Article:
School Board delays decision to join class size related lawsuit

INDIAN RIVER COUNTY – The Indian River County School Board has not yet decided if it wants to join a multiple School Board lawsuit against the state.

At issue are new penalties the State Legislature passed during the last session pertaining to class size reduction requirements. Though out-going School Board member Debbie MacKay brought up the law suit and requested the board sign on, other members balked, saying they need more information first.

Under prior penalties, the Indian River County School District had to transfer $17,000 from its operating budget to its capital budget after Beachland Elementary School failed to meet class size requirements.

If that had happened under the new penalties, which are to go into effect this fall, the School District would have had to give the State $17,000. Three-quarters of the amount would have gone back to the district, but the remaining 25 percent would have been awarded to schools that met their class size requirements, according to Schools Superintendent Dr. Harry La Cava.

Board member Matt McCain said that the new penalties, given the current economic realities, are “somewhat confusing.”

McCain told the board that in November voters will decide on whether changes will be made to the class size reduction rules and that perhaps the School Board should wait to see what happens there before signing onto the lawsuit.

The initial cost to join the suit is $1,500, as a retainer to the law firm assigned to file the suit on behalf of the Florida School Board Association. McCain voiced concern that there was no mention in the material provided of how much money the district might be asked to contribute throughout the process.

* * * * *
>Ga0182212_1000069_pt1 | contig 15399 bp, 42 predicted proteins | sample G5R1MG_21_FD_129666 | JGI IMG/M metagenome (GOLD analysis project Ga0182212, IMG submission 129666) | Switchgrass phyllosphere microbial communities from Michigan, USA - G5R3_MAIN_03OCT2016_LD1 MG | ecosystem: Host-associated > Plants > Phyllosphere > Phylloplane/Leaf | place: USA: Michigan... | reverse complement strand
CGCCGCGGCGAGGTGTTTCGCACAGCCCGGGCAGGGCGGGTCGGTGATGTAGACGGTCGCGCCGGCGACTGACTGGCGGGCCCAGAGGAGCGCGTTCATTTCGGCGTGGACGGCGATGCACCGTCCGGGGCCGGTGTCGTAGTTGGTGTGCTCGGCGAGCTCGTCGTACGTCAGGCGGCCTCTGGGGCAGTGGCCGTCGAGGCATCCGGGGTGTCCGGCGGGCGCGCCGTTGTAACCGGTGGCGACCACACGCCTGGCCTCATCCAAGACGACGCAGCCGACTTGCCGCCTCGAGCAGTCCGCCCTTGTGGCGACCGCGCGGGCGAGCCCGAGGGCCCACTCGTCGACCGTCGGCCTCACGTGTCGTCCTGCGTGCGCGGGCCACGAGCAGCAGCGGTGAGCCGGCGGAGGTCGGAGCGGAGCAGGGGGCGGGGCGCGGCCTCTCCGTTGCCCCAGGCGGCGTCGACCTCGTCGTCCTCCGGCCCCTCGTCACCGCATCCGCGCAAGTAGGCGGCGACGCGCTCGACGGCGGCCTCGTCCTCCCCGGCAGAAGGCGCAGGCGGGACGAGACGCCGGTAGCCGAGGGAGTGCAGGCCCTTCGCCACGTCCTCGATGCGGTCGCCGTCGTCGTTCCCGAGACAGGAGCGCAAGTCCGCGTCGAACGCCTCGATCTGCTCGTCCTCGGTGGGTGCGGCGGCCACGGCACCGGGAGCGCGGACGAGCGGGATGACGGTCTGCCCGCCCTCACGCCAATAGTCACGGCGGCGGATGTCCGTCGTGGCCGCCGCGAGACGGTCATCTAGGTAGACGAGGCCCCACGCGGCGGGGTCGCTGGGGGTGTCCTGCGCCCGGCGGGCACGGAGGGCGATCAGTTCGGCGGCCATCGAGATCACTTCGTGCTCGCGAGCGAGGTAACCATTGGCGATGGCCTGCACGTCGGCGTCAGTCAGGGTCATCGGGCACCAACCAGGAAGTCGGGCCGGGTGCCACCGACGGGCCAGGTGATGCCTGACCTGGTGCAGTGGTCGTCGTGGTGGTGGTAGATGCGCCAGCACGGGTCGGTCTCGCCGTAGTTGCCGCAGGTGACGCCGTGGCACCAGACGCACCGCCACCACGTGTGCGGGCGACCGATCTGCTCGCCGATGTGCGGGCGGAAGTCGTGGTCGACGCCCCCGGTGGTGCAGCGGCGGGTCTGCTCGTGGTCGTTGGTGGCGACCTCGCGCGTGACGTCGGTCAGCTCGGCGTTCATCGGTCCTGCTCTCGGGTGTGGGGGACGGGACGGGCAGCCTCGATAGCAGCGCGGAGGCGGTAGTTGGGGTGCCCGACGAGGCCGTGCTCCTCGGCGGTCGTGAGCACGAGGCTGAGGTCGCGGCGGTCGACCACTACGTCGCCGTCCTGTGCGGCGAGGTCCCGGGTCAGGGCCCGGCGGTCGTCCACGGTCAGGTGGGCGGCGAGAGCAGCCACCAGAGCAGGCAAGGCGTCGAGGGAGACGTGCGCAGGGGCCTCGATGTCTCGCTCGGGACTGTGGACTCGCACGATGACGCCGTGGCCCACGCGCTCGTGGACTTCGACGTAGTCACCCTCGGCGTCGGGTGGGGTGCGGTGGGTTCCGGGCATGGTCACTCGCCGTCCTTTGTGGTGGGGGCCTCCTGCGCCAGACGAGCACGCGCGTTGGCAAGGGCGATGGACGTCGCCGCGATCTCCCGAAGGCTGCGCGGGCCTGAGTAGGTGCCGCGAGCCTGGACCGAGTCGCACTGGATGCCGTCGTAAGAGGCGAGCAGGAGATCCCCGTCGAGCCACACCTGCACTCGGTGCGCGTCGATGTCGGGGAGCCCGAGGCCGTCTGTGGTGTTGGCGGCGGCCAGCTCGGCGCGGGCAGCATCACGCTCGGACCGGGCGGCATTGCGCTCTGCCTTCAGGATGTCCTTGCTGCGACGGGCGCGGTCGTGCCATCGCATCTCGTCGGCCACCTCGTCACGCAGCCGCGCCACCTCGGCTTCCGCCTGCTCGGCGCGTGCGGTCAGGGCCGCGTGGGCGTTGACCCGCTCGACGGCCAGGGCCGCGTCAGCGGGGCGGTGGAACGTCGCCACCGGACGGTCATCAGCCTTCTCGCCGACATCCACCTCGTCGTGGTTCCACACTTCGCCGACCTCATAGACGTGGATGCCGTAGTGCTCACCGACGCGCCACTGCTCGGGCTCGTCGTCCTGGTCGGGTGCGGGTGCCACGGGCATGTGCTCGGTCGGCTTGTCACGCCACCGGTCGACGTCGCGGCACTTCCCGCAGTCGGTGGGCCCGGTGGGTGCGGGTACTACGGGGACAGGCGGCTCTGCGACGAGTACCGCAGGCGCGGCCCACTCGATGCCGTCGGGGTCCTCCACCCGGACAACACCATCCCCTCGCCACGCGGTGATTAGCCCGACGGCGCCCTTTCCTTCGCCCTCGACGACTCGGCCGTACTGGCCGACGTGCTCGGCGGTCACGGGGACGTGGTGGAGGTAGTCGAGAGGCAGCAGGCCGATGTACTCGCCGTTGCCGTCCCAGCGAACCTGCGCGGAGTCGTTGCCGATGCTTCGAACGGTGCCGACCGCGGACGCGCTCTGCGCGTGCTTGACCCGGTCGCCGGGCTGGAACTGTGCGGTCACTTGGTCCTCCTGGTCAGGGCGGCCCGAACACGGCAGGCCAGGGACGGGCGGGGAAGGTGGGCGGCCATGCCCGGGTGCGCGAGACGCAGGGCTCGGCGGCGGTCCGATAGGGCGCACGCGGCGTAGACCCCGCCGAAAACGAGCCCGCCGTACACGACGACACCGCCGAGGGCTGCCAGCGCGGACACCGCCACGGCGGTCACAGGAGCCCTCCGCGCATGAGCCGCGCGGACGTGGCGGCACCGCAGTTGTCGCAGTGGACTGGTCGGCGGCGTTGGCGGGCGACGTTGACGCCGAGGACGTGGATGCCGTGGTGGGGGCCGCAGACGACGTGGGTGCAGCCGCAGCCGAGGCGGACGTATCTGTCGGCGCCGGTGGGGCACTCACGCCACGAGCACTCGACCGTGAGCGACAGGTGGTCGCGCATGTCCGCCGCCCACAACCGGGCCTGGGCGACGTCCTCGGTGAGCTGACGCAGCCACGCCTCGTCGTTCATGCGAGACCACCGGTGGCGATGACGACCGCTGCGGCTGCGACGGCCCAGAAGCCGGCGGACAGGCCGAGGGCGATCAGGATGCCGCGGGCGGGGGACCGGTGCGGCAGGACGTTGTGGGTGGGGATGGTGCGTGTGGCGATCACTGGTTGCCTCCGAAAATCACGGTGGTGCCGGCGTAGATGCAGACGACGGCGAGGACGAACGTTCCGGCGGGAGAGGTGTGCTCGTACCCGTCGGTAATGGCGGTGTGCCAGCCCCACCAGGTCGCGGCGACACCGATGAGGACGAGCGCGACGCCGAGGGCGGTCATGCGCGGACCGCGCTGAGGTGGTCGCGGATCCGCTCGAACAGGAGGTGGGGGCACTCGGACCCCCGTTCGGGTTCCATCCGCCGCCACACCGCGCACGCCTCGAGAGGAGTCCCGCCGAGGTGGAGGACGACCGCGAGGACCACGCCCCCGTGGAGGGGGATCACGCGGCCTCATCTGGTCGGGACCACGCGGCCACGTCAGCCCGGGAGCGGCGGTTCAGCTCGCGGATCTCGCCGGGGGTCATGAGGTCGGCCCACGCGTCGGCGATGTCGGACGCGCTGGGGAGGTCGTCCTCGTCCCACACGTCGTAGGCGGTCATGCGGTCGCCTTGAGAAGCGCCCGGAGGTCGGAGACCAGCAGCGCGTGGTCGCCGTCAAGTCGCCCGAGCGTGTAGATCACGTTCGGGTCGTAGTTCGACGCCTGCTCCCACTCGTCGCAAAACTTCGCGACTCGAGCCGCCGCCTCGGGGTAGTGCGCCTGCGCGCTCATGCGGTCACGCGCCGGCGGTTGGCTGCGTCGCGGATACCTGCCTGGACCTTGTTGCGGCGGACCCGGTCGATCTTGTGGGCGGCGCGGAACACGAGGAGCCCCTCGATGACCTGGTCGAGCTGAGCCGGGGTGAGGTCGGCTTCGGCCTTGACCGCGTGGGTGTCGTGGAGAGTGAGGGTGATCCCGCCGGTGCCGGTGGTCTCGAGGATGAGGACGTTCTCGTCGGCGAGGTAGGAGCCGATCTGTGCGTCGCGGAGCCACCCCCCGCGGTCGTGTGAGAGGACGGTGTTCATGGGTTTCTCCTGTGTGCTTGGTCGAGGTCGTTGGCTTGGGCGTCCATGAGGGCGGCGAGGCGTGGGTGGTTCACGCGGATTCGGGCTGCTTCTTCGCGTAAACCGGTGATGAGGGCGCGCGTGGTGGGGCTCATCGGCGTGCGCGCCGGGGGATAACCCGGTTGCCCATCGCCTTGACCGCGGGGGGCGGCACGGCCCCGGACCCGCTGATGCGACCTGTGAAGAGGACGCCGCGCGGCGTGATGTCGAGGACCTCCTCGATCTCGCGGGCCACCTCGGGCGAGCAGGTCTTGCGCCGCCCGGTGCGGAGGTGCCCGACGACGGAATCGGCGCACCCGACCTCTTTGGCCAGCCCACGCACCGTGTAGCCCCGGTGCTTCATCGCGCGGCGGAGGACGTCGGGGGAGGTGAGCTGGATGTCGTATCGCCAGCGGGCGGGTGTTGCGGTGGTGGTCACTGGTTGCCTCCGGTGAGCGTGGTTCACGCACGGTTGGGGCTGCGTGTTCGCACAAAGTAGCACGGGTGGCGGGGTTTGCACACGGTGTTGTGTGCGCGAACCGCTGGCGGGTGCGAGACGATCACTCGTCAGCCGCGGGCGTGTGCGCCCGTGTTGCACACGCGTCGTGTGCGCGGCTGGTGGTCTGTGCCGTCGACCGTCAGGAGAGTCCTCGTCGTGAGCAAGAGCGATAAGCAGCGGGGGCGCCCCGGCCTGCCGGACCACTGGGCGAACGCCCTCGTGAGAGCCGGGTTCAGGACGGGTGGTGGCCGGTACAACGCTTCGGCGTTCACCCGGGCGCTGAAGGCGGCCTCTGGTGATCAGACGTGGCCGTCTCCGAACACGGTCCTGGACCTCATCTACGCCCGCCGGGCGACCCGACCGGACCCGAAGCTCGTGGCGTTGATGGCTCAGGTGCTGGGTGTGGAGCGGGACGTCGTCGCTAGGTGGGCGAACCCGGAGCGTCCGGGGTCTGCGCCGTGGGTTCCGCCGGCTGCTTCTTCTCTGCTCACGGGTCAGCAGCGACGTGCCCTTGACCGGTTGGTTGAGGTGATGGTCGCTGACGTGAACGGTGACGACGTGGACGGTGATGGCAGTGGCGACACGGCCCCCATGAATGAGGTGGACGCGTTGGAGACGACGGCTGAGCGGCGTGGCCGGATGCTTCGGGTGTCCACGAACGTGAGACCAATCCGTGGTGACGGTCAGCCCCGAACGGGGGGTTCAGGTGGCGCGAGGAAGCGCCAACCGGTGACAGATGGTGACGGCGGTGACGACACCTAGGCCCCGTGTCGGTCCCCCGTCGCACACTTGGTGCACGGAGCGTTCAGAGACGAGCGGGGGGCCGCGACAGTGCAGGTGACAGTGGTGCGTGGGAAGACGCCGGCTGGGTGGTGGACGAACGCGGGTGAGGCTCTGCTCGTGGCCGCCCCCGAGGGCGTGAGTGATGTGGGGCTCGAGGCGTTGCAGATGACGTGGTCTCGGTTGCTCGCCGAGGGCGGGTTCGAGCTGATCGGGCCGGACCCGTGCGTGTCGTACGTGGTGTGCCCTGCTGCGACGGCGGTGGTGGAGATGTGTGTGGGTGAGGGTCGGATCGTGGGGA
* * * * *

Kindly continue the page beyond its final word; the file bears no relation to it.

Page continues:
“It kind of got me a little squirrelly,” McCain said when he realized the information wasn’t there.

Assistant School Board Attorney Alfred Truesdell told board members they could consider placing a cap on the amount they are willing to contribute.

“There really isn’t any limit, the way this is written,” Truesdell said of the contribution.

MacKay suggested a $3,000 cap, but fellow board members said they didn’t know how that would affect other school boards’ participation in the suit.

“I want to be counted,” MacKay said, adding that there is something to be said about providing leadership. “Let us not be silent.”

MacKay urged the board to join the suit now, saying that if they do not join the litigation, then the board is not taking responsibility.

La Cava told the board that the director of the Florida School Board Association will be meeting with members next week and that they could talk to him about the lawsuit at that time.

The board decided to hold off on making a decision on the suit until its next board meeting – once members speak with the association director and hear back from the law firm how much they might be asked to contribute.

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